Drive-through construction is surging because people don’t want to dine in during a pandemic

Car Fare

Drive-through construction is surging because people don’t want to dine in during a pandemic

A 1960s-era McDonald's on Route 11 in Birmingham, Alabama, captured by noted roadside architecture documentarian John Margolies. (Library of Congress Flickr)

According to CNBC, major fast-food chains Chipotle, McDonald’s, Shake Shack, Wendy’s, and Starbucks are doubling down on drive-through construction to boost sales during what promises to be a long period of social distancing.

CNBC reported that Shake Shake, the East Coast In-N-Out, is unveiling a 2020 version of the drive-through that prioritizes online order pickup. Managers of some locations intend to build walk-up windows (presumably like Black Plague–era wine windows in Italy) and lanes devoted solely to online order pickups.

CNBC noted that, due to the prevalence of drive-throughs across its franchises, McDonald’s and Wendy’s have had gentler sales declines since March, and their revenue rebounded quickly once the initial shock of the lockdowns subsided.

Burrito chain Chipotle has been on the online drive-through pickup trend since 2018, and its Chipotlaneswill be built into 60 percent of new restaurants built this year. By 2021, CNBC reported, that figure will increase to 70 percent.

No restaurants have released renderings or schematic drawings of their drive-through additions or renovations.

These latest iterations of the drive-through have a lot of history to build on. Harry Snyder, the proprietor of the first In-N-Out, was in 1948 one of the first restauranteurs to incorporate drive-throughs, although according to Car Talk the typology goes back to the early 1920s.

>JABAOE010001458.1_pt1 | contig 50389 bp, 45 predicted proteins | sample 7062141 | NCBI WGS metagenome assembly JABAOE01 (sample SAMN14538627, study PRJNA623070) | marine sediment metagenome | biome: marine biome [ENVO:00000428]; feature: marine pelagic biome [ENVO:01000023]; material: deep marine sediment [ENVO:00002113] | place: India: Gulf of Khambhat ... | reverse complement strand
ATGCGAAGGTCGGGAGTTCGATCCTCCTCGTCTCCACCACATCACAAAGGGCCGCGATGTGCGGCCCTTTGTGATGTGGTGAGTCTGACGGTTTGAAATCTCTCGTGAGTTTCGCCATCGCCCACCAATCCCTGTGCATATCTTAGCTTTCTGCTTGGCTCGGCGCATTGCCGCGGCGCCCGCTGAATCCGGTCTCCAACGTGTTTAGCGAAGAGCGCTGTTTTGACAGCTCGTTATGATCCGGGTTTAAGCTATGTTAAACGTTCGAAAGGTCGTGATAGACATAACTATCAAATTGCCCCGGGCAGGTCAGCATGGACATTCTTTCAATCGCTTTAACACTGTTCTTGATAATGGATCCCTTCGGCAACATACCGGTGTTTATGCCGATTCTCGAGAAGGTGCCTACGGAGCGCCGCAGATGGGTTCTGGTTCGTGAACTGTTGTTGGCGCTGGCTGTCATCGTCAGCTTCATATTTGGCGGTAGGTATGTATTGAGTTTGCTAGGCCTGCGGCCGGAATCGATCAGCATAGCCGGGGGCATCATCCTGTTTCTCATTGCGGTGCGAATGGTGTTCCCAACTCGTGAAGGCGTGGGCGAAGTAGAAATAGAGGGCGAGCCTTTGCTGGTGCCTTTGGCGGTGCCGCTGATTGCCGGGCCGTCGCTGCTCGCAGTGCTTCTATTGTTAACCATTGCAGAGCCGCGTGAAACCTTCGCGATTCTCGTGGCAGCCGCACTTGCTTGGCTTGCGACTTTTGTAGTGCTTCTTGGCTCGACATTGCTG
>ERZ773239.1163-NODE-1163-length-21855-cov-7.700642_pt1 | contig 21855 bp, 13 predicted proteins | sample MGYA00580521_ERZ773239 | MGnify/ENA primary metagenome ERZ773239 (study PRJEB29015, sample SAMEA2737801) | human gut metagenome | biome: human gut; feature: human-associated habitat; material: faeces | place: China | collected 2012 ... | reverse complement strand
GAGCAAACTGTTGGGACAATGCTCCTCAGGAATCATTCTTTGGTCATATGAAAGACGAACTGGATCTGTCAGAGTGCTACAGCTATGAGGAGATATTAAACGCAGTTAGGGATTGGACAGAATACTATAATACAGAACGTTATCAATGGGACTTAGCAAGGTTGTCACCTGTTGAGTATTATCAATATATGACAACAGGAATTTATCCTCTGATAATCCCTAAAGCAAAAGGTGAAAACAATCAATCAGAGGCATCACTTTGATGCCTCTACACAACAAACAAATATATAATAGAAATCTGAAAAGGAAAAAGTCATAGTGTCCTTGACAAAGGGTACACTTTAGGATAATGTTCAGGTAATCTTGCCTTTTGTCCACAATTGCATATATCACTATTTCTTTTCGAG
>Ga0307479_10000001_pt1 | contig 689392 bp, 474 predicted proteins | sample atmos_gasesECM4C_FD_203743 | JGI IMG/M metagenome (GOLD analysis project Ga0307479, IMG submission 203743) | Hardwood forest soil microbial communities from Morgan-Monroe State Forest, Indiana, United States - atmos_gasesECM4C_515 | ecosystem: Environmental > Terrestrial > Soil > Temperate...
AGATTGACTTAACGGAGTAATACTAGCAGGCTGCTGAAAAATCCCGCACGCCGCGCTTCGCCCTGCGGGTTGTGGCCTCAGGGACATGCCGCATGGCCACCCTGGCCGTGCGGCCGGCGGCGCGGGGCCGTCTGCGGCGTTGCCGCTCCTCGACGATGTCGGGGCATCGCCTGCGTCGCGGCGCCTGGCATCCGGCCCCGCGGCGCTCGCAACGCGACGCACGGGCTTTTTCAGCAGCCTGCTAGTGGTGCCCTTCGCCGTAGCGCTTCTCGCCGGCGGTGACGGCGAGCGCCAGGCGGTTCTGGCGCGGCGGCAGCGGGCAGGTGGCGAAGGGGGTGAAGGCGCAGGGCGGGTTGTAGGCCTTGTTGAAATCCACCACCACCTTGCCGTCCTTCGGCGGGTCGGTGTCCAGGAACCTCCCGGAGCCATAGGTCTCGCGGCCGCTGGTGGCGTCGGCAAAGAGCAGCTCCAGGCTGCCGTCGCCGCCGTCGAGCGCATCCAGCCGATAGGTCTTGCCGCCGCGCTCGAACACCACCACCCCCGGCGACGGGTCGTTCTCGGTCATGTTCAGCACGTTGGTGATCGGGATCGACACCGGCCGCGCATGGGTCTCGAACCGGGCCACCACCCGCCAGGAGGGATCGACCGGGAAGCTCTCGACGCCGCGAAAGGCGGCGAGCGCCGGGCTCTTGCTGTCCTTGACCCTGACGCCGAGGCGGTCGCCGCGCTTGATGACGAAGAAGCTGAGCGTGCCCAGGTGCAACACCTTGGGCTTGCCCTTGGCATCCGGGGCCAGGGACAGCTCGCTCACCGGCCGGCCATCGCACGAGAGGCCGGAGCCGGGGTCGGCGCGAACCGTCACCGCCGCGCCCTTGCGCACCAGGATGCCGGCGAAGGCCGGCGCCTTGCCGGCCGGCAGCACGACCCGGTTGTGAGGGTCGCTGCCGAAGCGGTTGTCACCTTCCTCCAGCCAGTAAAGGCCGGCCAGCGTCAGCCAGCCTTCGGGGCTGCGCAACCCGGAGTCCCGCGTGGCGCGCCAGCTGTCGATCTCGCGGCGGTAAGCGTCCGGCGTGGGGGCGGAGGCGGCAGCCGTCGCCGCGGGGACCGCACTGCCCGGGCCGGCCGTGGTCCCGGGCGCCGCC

Rendering of the new McDonald's before construction
Rendering of Ross Barney Architect’s McDonald’s franchise, which replaced Chicago’s famous Rock ’N’ Roll McDonald’s (Courtesy McDonald’s)

While fast-food architecture is easy to dismiss as flashy, tacky, and tasteless, architects have tried their hand at designing restaurants that stand out for better reasons. In Chicago, Ross Barney Architects designed the replacement for the Rock ’N’ Roll McDonald’s, a Chicago franchise known for its midcentury memorabilia and celebrated in the Wesley Willis song. (In the comments section of the Willis song on YouTube, user MidLife Crisis shared that the song [talked] me out of suicide, while user Grandma Gucci noted that I played this at McDonalds [sic] and I got kicked out.)

Ross Barney Architects trashed fast-food throwaway culture to focus on sustainability. The firm enclosed the 19,000-square-foot Rock ’N’ Roll McDonald’s in an industrial steel-and-solar-panel canvas and used cross-laminated timber on the building’s roof, with beams visible from inside the restaurant. In the middle of the space, a sunken green roof lets diners see apple trees, arugula, broccoli, kale, and native grasses being grown on the building’s exterior. (I would pay good money to eat a McDonald’s apple pie with the franchise’s homegrown fruit.)

Then there are the decorated sheds. In Manhattan, the very first Shake Shack draws on the rich American tradition of commercial ornamentation. Designed by James Wines, the Madison Park eatery is encircled by a metal awning that lists Shake Shack’s main offerings. According to Wines’s website, the structure is a menu-as-building” and a reference to 1950s hamburger stands, which were often festooned with images of the product. It’s a playful thumb in the nose of the location, a gracious 19th-century park across from the historic Flatiron Building.

Photo of a hot dog stand shaped like a hot dog
The Coney Island Hot Dog Stand in Bailey, Colorado (Johnwolfman/Wikimedia Commons)

Fast food ducks are in a whole other category. Last summer The Architect’s Newspaper, rounded up America’s most head-turning hot dog stands, a handful of which—including the Coney Island Hot Dog Stand, pictured above—sling dogs from big weenies. Have a look at these tasty storefronts here.